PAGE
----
Yes, it is a single camera (the Note 8 and the iPhone 8 Plus and X have dual cameras) but Google is really putting their software and learning capabilities to work by creating their own portrait mode with software putting areas out of focus. It should learn more as the software improves to make even those photos better.

Google Pixel 2

The new camera of the Google Pixel 2 – From Google

But, numbers and software aside, for those of us that travel around the world, capturing those moments can be a really great thing. Like it is always said, the best camera is the one you have with you. Smartphone cameras have improved immensely and since a majority of people’s photos are shared on social media and viewed on small screens, smartphone cameras are certainly adequate.

3 – Google Pixel 2 Has Awesome Software Features

Back to the camera, the Google Pixel 2 has a cool feature called Google Lens. This allows you to point your camera at an object and it will give you the information about the specific thing whether it is a book, sign, landmark, etc. That can definitely help in those situations when you don’t know what you are looking at but it looks cool! 🙂

google pixel 2

The Google Lens | From Google

Another nice feature is Google’s integration of music identification so that it shows right on your lock screen what song is being played around where you are. If you have ever been in that situation of trying to remember the song or you enjoy a song and don’t know what it is, this can help. Just look at your phone for the answer.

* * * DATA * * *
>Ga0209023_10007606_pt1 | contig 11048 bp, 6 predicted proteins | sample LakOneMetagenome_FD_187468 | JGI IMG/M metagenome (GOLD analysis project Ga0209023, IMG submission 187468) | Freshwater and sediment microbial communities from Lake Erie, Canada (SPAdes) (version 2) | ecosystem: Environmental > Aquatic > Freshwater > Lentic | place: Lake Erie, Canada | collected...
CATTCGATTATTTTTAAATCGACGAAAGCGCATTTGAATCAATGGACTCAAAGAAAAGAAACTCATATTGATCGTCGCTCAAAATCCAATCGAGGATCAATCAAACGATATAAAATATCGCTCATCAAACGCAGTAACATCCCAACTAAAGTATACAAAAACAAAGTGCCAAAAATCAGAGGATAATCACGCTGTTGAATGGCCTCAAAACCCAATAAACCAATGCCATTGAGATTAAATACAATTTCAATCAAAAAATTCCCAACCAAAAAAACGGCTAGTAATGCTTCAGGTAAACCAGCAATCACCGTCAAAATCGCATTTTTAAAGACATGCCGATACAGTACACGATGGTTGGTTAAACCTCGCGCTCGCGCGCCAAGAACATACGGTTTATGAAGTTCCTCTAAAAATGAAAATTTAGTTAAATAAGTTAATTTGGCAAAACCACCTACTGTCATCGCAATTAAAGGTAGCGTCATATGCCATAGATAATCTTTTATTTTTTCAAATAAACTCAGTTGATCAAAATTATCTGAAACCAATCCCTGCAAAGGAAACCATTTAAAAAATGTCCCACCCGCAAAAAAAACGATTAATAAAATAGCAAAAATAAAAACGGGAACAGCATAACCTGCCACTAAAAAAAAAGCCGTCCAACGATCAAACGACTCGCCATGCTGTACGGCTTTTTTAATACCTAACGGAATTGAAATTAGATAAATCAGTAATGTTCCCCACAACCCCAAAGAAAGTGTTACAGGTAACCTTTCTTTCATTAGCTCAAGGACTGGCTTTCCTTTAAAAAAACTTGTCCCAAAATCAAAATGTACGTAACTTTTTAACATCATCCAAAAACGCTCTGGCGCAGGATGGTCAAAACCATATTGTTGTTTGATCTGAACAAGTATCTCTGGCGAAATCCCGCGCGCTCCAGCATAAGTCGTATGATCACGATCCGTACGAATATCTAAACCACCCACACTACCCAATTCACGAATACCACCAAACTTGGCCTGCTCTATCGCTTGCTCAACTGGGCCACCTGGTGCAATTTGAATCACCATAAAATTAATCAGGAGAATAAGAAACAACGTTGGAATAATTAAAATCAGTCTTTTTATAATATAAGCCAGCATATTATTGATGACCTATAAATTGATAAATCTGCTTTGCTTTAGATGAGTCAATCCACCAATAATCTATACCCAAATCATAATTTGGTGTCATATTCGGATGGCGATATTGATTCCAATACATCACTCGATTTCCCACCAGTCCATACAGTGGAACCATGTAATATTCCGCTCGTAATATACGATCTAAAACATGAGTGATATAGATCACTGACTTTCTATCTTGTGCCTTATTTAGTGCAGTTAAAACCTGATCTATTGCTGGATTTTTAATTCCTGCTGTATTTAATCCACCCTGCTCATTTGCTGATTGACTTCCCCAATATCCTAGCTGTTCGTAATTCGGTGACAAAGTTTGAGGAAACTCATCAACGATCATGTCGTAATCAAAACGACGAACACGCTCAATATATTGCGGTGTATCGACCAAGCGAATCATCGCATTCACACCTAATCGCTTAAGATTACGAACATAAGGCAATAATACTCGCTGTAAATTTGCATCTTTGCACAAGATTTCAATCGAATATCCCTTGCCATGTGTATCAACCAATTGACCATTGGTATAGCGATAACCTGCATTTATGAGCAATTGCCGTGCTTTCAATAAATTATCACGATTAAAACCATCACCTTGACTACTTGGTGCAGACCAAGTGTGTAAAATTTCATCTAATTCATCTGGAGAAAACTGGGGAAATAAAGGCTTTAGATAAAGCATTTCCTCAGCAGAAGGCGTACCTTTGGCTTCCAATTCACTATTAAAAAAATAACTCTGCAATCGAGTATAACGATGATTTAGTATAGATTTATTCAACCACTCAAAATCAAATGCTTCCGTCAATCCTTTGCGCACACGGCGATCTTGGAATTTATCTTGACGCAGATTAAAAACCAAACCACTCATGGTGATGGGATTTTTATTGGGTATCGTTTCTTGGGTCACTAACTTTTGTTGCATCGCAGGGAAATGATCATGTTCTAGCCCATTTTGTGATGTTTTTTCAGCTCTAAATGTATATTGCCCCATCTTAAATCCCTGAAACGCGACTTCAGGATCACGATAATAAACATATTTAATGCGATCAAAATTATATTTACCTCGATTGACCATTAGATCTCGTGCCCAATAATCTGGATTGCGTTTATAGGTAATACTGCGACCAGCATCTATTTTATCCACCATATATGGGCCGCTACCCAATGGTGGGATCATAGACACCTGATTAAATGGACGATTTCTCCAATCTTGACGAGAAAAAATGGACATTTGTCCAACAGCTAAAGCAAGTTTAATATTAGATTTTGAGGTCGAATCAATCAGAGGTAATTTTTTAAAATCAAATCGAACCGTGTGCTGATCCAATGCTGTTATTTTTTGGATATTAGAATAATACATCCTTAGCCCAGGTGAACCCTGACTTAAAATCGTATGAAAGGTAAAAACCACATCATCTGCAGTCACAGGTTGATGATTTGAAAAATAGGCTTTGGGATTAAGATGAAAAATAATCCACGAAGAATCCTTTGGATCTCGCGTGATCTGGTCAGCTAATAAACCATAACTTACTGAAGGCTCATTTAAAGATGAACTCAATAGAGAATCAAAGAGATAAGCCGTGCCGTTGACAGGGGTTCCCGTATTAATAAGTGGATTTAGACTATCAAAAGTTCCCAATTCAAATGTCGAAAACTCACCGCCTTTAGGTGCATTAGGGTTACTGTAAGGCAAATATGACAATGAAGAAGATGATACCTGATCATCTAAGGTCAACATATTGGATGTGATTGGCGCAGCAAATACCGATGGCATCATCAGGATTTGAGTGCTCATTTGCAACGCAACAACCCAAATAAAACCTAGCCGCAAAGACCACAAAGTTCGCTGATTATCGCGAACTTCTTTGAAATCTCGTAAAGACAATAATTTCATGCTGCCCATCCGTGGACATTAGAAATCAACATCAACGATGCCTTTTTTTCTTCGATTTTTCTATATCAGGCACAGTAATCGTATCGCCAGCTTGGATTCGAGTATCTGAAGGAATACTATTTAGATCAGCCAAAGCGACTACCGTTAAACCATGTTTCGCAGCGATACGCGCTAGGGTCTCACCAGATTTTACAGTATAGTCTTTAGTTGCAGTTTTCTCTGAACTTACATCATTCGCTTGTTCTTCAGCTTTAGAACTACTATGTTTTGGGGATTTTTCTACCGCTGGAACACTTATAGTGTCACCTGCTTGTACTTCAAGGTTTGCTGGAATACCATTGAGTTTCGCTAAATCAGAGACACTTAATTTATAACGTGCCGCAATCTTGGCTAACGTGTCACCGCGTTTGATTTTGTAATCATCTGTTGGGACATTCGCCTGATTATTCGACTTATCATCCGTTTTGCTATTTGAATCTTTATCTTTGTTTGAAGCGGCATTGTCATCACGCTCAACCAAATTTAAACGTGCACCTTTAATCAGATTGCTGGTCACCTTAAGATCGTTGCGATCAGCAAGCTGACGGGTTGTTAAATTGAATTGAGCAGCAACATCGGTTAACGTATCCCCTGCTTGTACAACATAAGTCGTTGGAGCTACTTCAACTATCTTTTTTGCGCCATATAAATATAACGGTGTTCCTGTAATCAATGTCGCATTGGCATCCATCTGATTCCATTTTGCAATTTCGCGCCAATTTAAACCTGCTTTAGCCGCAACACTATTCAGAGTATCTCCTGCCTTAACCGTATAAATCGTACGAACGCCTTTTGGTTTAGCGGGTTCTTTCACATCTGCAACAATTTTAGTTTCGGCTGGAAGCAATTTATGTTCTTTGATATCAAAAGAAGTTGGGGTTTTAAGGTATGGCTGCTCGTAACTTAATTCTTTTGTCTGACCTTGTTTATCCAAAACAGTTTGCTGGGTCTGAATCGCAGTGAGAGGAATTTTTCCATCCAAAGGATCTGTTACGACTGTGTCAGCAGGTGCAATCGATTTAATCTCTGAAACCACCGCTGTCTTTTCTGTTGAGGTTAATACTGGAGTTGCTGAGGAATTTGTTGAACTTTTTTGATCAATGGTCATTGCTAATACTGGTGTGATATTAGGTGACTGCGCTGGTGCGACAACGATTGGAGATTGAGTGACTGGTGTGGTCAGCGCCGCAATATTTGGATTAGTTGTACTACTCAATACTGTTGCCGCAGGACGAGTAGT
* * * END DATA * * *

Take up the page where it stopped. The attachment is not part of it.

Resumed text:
One more thing in this category is that Google Pixel 2 owners will have unlimited Google Drive storage for all photos and videos. This is a great way to manage those great photos taken and never having to worry about running out of space. Apple does not give you anything more than 5GB free so unlimited is pretty cool.

4 – Language Translation

My favorite is this last one – language translation. This will require the new Pixel Buds (Google’s awesome answer to the Airpods) but it is definitely a really great add-on if you travel.

This feature allows you to start the Translation app on your phone and then speak in your language to have the translation done and output over the phone’s speakers. When the person you are talking to replies, it will be translated back into your language and you will hear it in the Pixel Buds.

google pixel 2

Use the new Google Pixel 2 and Pixel Buds for translation

This feature works for 40 languages now and it will only get better as Google’s system learns over time. This is definitely a huge help, even if just in cases of emergency in various countries where some people may now speak English. It is also a help if you want to learn some of a language as you go.